As the U.S. government wrangles over another round of Covid-19 relief, one of the thorniest issues is whether to lend more federal money to states and local governments. Instead of covering the shortfalls in tax revenue, more federal aid merely increases debt.
In a nutshell
- The U.S. has already doled out $325 billion in Covid-19 relief to states
- More federal money to local governments expands the already hefty national debt
- States have the tools to make the necessary fiscal adjustments
In debating another round of Covid-19 relief, the United States Congress is deadlocked over additional federal money to state and local governments. While it is true that business closures and job losses have reduced tax revenue, claims of pervasive fiscal disaster are overblown. Further bailouts would exacerbate the U.S.’s enormous federal debt and reinforce the profligacy that plagues state finances far more than the pandemic.
To date, the federal government has authorized about $325 billion in coronavirus aid to state and local governments as “revenue replacement” and to supplement healthcare, education, housing, transit and other safety net programs. For its part, the Federal Reserve has established a $500 billion loan fund for states and large municipalities.
In May, the Democratic majority in the House of Representatives approved an additional $875 billion for states and localities as part of a $3 trillion stimulus package that the Republican-led Senate refused to consider. In turn, Senate Democrats blocked a Republican relief bill – dubbed the “skinny” alternative, at $500 billion, without yet more aid for states and localities. The latest offer from the White House, totaling $1.5 trillion in new spending, includes about $300 billion for states and local governments. It has drawn bipartisan criticism, with Republicans opposed to the price tag and Democrats demanding more.
Managing the lockdown
Democrat governors are warning of fiscal calamity, a useful cudgel against President Donald Trump in an election year. Politicians tend to regard spending as the remedy for every crisis – contrary to all evidence of inefficacy. As noted by scholar Amity Shlaes, “[A] government that wants to grow, wants to foster fear because then people suspend disbelief and give in to whatever the government wants.”
The onset of the Covid-19 outbreak reduced state and local tax revenue by $13 billion (3 percent) between the first and second quarters of this year. Sales and excise tax receipts recorded the largest decline, at 6.4 percent, while personal and corporate income taxes fell by a combined 1.7 percent. In contrast, property tax collections increased slightly, by about 0.7 percent.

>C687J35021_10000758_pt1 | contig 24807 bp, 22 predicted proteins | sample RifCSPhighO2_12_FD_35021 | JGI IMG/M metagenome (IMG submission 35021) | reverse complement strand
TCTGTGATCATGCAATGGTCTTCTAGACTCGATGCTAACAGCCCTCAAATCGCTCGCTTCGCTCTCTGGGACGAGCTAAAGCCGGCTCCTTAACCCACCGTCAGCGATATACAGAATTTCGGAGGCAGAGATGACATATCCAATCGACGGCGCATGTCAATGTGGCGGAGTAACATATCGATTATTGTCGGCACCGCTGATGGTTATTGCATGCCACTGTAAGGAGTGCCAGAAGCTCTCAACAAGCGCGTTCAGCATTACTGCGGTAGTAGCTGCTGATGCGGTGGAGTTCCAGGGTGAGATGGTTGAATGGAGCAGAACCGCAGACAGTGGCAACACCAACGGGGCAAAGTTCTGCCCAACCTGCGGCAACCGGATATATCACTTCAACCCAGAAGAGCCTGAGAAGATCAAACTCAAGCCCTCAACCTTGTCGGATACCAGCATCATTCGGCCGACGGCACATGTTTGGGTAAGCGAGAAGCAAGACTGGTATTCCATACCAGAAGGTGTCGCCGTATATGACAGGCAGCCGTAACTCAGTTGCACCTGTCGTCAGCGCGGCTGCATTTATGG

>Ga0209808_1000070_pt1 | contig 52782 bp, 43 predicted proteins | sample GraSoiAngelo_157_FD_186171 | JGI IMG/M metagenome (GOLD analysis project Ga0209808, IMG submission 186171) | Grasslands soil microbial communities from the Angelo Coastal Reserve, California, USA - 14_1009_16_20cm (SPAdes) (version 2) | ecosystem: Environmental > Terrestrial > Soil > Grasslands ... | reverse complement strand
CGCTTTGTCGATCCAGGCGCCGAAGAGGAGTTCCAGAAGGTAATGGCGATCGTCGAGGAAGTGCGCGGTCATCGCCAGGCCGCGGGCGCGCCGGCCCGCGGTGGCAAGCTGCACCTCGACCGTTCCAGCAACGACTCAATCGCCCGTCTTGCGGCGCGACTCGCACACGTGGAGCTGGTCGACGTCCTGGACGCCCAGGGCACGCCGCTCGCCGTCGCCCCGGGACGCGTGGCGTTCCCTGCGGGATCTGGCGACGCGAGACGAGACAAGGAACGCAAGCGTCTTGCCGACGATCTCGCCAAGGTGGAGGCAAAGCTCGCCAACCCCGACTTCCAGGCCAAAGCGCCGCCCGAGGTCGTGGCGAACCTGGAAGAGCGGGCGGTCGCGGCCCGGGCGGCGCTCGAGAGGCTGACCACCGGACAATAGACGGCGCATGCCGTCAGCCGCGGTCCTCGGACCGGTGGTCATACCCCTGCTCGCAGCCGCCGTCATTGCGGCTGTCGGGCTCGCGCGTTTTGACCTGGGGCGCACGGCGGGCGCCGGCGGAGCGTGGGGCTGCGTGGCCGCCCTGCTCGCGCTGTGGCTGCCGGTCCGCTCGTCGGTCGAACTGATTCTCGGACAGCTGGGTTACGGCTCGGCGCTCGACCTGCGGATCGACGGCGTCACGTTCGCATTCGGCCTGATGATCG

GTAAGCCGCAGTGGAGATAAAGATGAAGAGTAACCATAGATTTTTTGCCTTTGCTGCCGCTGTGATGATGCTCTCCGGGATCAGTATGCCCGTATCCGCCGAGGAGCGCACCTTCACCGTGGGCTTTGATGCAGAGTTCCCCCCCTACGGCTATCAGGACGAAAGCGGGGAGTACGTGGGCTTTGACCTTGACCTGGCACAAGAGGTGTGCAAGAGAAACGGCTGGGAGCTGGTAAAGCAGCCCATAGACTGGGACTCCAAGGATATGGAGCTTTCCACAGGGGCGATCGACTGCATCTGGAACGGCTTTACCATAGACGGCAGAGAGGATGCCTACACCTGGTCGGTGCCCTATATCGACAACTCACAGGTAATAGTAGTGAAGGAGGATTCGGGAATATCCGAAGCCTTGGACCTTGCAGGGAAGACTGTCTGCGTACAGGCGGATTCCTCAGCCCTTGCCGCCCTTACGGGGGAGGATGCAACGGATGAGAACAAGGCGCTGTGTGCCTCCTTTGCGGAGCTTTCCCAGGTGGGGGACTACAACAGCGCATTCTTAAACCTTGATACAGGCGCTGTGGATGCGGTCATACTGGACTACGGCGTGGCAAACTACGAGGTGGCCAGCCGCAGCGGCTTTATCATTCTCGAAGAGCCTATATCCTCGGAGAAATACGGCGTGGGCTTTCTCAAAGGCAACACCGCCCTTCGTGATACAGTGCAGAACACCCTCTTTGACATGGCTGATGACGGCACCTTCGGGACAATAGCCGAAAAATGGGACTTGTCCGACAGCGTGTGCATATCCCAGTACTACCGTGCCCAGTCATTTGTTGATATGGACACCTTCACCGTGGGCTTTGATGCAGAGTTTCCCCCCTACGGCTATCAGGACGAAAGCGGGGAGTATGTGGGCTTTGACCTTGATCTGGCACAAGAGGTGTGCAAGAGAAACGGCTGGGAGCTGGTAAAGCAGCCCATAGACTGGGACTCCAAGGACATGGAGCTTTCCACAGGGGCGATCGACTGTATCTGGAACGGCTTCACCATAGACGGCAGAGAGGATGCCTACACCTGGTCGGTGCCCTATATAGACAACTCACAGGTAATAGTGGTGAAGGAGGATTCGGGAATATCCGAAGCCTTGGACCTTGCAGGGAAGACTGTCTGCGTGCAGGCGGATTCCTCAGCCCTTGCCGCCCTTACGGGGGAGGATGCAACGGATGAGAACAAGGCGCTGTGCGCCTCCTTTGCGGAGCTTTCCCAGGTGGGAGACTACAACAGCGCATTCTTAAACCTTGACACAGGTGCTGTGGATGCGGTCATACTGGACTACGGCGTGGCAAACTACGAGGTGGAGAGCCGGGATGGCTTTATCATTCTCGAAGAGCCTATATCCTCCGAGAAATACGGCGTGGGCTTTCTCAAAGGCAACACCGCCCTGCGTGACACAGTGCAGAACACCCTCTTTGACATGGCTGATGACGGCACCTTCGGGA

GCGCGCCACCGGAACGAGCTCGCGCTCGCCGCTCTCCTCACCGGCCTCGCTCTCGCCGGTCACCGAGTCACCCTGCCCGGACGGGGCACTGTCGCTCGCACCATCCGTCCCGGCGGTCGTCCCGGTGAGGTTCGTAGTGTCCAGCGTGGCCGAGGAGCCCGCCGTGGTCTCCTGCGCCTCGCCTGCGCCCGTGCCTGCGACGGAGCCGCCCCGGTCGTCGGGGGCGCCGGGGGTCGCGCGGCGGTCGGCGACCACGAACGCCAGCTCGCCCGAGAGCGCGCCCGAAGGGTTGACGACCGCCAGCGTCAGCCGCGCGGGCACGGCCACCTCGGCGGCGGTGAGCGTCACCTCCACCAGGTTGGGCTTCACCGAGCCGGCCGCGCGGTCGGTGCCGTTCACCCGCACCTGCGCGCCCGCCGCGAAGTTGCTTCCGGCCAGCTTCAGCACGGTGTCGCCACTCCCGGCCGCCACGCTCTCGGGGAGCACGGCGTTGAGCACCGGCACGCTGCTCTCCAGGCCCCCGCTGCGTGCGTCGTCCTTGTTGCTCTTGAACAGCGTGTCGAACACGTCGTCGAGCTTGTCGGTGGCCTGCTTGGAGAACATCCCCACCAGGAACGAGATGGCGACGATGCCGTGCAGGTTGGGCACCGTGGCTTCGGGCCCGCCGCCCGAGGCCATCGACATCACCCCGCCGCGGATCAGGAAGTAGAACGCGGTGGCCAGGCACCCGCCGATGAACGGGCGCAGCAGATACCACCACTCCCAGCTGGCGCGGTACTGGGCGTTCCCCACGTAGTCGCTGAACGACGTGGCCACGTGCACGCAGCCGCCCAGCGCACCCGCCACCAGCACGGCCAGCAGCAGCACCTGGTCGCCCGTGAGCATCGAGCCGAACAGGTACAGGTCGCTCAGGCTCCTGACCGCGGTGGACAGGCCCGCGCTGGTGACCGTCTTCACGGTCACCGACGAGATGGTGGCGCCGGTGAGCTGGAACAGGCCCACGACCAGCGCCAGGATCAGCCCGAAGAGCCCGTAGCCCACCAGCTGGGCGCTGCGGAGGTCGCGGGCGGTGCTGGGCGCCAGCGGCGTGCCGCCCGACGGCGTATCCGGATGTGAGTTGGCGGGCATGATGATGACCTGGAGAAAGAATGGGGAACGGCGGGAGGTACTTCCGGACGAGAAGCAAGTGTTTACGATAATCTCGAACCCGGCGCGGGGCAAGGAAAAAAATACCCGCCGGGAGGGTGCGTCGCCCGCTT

Politicians tend to regard spending as the remedy for every crisis – contrary to all evidence of inefficacy.
Most states and localities are managing the economic lockdown rather well, given the circumstances. The full brunt of the crisis has yet to be felt because many states extended deadlines for tax payments that otherwise would have been due in April 2020. But the seven-point drop in U.S. unemployment since April bodes well for a relatively quick rebound, as does the health of the housing market.
The Wall Street Journal reported that August sales of previously owned homes rose 10.5 percent (on an annualized basis) – well ahead of last year’s levels. Analysts say many buyers are looking to add space for home offices. That is welcome news to local governments, for which property tax collections constitute some 72 percent of the tax base.
State and local finances would have been much worse were it not for the sustained gross domestic product (GDP) growth and booming stock market of recent years, which considerably strengthened budget reserves. For example, states’ total balances have more than tripled (on a dollar basis) since the depth of the Great Recession – from $31.6 billion in 2009 to $118.8 billion in 2019 – according to the National Association of State Budget Officers (NASBO).